Copyright Tom Dove 1993
Physical fitness for the amateur radio operator
by Tom Dove
Our spouses and friends may worry that we “Hams” do not get enough exercise as we sit for hours in front of our rigs. You can stay fit as you enjoy your hobby with these simple exercises, recommended by the creative commuter gang that meets each morning on the 147.105 mHz Anne Arundel Radio Club repeater in Davidsonville, Maryland.
CHOKE CHOKE – Choose an inductor that fits comfortably in your hand. Squeeze and release this coil 25 times to build the muscles in the hand and forearm. Inductive reasoning experts recommend removing the coil from its circuit so it does not impede your movement.
DIPOLE CHIN-UPS – This may require lowering your antenna or using a tall ladder. Reach or jump upward and grab the antenna on either side of the feedline. Do chin-ups until you drop. For extra fitness, climb the feedline to reach the antenna. For extra adventure, try this exercise at a friend’s station while he is operating and achieve a special glow.
HT CURLS – Hold a handheld radio in your palm and lift it to your shoulder 20 times. This exercise builds strength in the biceps muscles and increases the endurance needed when operating in public service events. While new hams may use small transceivers, a greater level of fitness will result from curling radios at least twenty years old.
POWER SUPPLY PRESS – Disconnect your power supply from the radio and hold it with both hands behind your neck. Press it vertically until both arms are straight. Repeat ten times. The age of the power supply should be inversely proportional to the age of the Ham. A healthy college student may be able to press a 1955 model with tubes and an 850 volt transformer, while a sedentary amateur may choose two D-cell batteries.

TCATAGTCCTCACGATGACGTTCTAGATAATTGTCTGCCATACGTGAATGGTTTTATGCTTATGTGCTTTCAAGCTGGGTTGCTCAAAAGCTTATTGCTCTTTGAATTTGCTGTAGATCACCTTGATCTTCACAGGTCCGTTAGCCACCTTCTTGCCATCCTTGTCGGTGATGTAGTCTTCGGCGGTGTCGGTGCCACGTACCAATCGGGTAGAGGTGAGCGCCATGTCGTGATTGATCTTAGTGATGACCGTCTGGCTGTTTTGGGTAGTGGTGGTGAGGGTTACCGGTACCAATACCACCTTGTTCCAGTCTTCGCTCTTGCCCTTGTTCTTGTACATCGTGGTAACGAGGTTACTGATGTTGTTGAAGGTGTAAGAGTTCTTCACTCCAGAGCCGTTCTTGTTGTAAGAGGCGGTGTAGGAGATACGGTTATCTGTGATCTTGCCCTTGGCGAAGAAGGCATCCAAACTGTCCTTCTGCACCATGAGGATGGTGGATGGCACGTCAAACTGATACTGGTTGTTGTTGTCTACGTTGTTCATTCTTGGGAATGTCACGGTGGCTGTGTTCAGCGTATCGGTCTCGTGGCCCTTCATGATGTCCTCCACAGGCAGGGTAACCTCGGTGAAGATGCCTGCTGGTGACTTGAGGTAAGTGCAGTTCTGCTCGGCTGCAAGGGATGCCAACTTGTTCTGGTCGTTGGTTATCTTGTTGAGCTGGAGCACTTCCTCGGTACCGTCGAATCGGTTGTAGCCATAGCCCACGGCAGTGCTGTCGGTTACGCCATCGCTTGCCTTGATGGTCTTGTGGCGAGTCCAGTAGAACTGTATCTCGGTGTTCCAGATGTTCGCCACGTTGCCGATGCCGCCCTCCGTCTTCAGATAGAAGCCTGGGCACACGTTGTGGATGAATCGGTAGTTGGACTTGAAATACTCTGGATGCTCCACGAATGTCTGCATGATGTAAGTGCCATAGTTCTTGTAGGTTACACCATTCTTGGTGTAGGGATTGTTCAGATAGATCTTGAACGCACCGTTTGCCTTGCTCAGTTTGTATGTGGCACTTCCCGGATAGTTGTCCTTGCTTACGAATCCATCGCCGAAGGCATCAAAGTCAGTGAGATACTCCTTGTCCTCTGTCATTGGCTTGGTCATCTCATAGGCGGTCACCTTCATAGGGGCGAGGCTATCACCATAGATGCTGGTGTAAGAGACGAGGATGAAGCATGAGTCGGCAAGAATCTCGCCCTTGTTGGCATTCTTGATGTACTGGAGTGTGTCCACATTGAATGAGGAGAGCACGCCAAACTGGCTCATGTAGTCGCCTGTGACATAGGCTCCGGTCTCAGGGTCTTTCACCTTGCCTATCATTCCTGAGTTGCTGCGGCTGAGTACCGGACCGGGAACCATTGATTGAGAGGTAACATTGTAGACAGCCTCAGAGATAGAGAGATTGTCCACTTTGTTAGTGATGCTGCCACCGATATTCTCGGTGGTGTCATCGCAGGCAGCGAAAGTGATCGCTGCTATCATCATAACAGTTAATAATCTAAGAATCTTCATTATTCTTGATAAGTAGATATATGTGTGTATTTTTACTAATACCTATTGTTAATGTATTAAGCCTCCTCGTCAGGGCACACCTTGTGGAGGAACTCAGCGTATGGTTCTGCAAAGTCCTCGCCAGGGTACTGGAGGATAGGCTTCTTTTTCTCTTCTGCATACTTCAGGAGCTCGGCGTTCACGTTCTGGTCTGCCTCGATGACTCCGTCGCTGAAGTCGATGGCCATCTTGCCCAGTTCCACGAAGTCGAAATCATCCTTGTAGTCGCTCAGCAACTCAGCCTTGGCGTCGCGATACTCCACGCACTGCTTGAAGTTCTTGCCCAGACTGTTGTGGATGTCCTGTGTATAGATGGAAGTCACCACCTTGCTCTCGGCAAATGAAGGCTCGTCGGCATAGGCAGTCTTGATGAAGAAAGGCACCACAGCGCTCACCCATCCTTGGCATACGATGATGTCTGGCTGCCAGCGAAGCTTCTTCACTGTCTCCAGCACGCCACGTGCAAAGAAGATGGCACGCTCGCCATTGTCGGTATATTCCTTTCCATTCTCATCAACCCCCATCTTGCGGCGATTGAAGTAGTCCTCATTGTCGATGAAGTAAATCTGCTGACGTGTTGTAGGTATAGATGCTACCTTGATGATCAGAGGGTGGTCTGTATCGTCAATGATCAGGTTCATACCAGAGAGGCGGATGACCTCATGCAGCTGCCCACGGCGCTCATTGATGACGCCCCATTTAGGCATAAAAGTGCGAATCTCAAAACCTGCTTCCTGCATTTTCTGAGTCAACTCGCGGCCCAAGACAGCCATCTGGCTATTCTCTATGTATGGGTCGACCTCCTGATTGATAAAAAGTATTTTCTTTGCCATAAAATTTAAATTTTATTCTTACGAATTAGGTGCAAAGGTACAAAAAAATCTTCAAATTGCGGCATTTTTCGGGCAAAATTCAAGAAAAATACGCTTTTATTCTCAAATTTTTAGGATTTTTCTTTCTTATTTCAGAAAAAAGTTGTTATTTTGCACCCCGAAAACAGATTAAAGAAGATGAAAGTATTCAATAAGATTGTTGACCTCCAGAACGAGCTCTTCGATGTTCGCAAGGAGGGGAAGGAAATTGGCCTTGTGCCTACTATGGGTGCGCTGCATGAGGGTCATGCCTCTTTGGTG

PTT THUMB PUSH – Set your handheld radio for a quiet simplex channel and hold it firmly in the left hand, resting the thumb on the PTT button. Press and release the button repeatedly, being sure to identify yourself in compliance with FCC rules. After 25 pushes, change hands (this will require inverting or rotating the radio) and repeat. This exercise will prevent flabby thumbs.
TOWER EXERCISES – Climb an antenna tower until your knuckles turn white. As you become more proficient, your altitude will increase. Extra points are awarded for leaping from the tower to the ground instead of simply climbing down. Proper execution of this drop is also beneficial to tall people who wish to become shorter.
YAGI YOGA – After exercising, meditation is beneficial to both body and mind. Sit atop a beam antenna in a crosslegged position while your assistant rotates it, beginning at north and going clockwise. Close your eyes and repeat the mantra “Ohm” 52 times.
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